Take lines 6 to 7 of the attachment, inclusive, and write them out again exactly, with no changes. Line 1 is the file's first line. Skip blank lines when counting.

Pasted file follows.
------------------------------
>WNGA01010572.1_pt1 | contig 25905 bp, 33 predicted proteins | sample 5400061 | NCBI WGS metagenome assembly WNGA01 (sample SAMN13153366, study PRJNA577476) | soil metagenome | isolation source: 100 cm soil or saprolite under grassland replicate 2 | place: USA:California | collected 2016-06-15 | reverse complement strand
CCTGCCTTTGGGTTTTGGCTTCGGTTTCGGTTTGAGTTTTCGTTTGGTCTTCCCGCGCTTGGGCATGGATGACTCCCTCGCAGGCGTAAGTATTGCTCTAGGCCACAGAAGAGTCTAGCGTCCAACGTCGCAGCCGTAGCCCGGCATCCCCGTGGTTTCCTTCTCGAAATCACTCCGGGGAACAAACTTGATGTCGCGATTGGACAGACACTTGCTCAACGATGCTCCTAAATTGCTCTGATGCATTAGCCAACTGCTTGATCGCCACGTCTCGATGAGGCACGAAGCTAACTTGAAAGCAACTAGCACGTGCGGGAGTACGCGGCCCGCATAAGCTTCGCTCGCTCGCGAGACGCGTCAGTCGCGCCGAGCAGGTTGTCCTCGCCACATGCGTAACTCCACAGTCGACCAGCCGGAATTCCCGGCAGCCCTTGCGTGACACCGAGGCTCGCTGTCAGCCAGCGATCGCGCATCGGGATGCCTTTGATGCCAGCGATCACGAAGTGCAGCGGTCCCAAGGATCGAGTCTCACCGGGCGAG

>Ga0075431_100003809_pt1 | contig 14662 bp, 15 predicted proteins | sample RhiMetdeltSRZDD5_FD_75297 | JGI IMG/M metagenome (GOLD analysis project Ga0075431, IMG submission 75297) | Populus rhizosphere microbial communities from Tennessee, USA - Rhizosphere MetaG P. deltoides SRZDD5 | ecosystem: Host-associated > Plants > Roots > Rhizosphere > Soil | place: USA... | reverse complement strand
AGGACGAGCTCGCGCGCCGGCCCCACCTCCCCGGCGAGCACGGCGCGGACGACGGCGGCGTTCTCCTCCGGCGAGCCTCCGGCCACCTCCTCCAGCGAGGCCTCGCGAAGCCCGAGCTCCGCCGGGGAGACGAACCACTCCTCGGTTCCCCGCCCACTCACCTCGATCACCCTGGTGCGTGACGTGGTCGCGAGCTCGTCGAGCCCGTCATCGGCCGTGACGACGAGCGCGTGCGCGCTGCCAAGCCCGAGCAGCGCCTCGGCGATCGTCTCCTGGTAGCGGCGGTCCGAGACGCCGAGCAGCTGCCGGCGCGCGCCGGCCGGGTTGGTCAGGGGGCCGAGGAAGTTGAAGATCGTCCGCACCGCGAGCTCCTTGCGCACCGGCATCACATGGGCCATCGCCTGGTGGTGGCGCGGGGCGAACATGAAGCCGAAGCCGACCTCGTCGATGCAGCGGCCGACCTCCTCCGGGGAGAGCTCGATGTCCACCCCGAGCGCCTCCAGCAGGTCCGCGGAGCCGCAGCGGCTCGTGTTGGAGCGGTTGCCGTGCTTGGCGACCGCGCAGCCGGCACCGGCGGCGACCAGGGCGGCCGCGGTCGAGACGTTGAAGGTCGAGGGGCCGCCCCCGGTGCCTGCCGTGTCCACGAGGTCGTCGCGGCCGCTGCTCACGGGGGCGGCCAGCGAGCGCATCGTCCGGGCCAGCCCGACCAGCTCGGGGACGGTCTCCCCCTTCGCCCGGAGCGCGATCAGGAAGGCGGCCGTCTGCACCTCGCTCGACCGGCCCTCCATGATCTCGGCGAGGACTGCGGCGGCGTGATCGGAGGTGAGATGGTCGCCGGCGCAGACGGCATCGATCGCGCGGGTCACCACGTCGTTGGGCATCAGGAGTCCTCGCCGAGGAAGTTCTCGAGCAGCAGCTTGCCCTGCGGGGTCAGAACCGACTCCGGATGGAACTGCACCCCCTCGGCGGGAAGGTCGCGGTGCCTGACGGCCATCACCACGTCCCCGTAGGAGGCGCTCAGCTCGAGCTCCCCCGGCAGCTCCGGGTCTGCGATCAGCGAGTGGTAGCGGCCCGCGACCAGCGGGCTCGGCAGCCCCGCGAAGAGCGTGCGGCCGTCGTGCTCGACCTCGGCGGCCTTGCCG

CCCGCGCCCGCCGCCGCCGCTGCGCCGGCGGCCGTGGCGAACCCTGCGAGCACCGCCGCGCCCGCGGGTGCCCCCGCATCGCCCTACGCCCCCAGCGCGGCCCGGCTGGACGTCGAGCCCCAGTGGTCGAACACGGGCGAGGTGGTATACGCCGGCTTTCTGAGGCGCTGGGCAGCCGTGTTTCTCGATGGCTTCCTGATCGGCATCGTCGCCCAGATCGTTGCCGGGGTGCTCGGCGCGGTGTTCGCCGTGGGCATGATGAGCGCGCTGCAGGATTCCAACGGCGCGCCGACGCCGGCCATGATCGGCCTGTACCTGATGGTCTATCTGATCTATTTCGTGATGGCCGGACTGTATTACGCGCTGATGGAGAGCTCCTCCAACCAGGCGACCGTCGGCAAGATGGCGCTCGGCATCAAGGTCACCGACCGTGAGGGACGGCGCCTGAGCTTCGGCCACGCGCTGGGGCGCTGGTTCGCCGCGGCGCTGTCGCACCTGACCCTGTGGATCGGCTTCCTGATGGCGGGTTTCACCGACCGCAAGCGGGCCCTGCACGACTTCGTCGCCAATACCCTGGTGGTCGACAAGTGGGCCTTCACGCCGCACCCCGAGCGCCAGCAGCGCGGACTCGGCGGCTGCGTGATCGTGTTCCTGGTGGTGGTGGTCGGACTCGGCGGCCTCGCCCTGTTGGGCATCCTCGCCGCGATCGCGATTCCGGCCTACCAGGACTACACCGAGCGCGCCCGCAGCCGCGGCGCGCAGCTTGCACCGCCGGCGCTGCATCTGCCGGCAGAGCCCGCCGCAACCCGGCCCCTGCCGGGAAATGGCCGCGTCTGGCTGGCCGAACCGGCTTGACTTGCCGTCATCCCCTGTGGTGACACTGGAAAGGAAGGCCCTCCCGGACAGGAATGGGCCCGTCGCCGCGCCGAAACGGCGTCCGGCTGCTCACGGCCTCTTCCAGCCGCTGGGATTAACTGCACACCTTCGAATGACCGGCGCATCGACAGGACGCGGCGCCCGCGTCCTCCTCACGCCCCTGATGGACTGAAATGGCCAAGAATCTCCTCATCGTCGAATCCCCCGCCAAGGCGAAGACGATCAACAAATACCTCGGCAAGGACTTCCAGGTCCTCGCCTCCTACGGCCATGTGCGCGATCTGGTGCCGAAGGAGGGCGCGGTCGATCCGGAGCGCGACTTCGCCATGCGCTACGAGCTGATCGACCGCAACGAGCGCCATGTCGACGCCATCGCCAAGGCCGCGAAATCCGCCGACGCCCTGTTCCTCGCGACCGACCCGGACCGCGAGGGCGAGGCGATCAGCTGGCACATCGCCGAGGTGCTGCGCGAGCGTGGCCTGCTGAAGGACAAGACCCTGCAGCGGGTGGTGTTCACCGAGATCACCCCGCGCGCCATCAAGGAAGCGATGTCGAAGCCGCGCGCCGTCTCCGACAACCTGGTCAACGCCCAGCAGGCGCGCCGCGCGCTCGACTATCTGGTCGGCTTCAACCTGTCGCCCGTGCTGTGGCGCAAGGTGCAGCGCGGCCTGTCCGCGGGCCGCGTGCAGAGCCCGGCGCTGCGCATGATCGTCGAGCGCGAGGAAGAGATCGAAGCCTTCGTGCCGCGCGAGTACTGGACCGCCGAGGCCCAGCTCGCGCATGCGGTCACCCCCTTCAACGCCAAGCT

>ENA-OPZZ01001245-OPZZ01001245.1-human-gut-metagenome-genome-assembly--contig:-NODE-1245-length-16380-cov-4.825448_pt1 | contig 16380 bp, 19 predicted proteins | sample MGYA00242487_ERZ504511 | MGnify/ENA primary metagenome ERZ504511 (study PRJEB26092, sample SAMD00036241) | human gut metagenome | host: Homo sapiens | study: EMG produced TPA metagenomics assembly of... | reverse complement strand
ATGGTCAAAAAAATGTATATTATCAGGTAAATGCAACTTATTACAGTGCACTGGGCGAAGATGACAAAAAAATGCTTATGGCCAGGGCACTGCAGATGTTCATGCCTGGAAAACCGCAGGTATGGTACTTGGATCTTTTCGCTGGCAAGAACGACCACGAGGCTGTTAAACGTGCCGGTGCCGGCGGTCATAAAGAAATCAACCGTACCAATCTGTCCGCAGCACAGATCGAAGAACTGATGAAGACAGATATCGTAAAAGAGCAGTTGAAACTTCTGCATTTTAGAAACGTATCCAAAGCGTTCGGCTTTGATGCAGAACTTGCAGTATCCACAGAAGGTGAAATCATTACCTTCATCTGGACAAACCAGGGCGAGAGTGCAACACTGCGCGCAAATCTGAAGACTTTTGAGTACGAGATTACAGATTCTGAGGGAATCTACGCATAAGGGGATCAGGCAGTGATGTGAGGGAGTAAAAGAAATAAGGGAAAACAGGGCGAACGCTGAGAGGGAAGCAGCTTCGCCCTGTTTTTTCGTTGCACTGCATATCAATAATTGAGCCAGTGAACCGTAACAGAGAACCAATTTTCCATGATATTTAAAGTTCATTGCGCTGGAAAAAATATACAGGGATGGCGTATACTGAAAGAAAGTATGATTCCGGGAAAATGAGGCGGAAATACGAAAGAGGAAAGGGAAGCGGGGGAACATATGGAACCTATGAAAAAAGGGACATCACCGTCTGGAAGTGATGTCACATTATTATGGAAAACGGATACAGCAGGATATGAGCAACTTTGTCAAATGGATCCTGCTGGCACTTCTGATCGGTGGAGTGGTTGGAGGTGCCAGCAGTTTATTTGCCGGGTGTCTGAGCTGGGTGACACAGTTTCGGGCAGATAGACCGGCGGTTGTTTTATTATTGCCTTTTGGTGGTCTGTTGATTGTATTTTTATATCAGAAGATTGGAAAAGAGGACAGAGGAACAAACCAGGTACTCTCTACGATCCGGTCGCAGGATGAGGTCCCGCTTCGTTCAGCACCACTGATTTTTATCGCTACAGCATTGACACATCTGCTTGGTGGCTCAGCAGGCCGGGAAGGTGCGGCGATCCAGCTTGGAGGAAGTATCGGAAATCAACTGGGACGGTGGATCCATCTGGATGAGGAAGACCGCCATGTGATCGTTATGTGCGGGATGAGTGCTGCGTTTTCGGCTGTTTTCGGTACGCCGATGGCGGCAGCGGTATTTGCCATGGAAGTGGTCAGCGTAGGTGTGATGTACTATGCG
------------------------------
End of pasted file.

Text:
>ENA-OPZZ01001245-OPZZ01001245.1-human-gut-metagenome-genome-assembly--contig:-NODE-1245-length-16380-cov-4.825448_pt1 | contig 16380 bp, 19 predicted proteins | sample MGYA00242487_ERZ504511 | MGnify/ENA primary metagenome ERZ504511 (study PRJEB26092, sample SAMD00036241) | human gut metagenome | host: Homo sapiens | study: EMG produced TPA metagenomics assembly of... | reverse complement strand
ATGGTCAAAAAAATGTATATTATCAGGTAAATGCAACTTATTACAGTGCACTGGGCGAAGATGACAAAAAAATGCTTATGGCCAGGGCACTGCAGATGTTCATGCCTGGAAAACCGCAGGTATGGTACTTGGATCTTTTCGCTGGCAAGAACGACCACGAGGCTGTTAAACGTGCCGGTGCCGGCGGTCATAAAGAAATCAACCGTACCAATCTGTCCGCAGCACAGATCGAAGAACTGATGAAGACAGATATCGTAAAAGAGCAGTTGAAACTTCTGCATTTTAGAAACGTATCCAAAGCGTTCGGCTTTGATGCAGAACTTGCAGTATCCACAGAAGGTGAAATCATTACCTTCATCTGGACAAACCAGGGCGAGAGTGCAACACTGCGCGCAAATCTGAAGACTTTTGAGTACGAGATTACAGATTCTGAGGGAATCTACGCATAAGGGGATCAGGCAGTGATGTGAGGGAGTAAAAGAAATAAGGGAAAACAGGGCGAACGCTGAGAGGGAAGCAGCTTCGCCCTGTTTTTTCGTTGCACTGCATATCAATAATTGAGCCAGTGAACCGTAACAGAGAACCAATTTTCCATGATATTTAAAGTTCATTGCGCTGGAAAAAATATACAGGGATGGCGTATACTGAAAGAAAGTATGATTCCGGGAAAATGAGGCGGAAATACGAAAGAGGAAAGGGAAGCGGGGGAACATATGGAACCTATGAAAAAAGGGACATCACCGTCTGGAAGTGATGTCACATTATTATGGAAAACGGATACAGCAGGATATGAGCAACTTTGTCAAATGGATCCTGCTGGCACTTCTGATCGGTGGAGTGGTTGGAGGTGCCAGCAGTTTATTTGCCGGGTGTCTGAGCTGGGTGACACAGTTTCGGGCAGATAGACCGGCGGTTGTTTTATTATTGCCTTTTGGTGGTCTGTTGATTGTATTTTTATATCAGAAGATTGGAAAAGAGGACAGAGGAACAAACCAGGTACTCTCTACGATCCGGTCGCAGGATGAGGTCCCGCTTCGTTCAGCACCACTGATTTTTATCGCTACAGCATTGACACATCTGCTTGGTGGCTCAGCAGGCCGGGAAGGTGCGGCGATCCAGCTTGGAGGAAGTATCGGAAATCAACTGGGACGGTGGATCCATCTGGATGAGGAAGACCGCCATGTGATCGTTATGTGCGGGATGAGTGCTGCGTTTTCGGCTGTTTTCGGTACGCCGATGGCGGCAGCGGTATTTGCCATGGAAGTGGTCAGCGTAGGTGTGATGTACTATGCG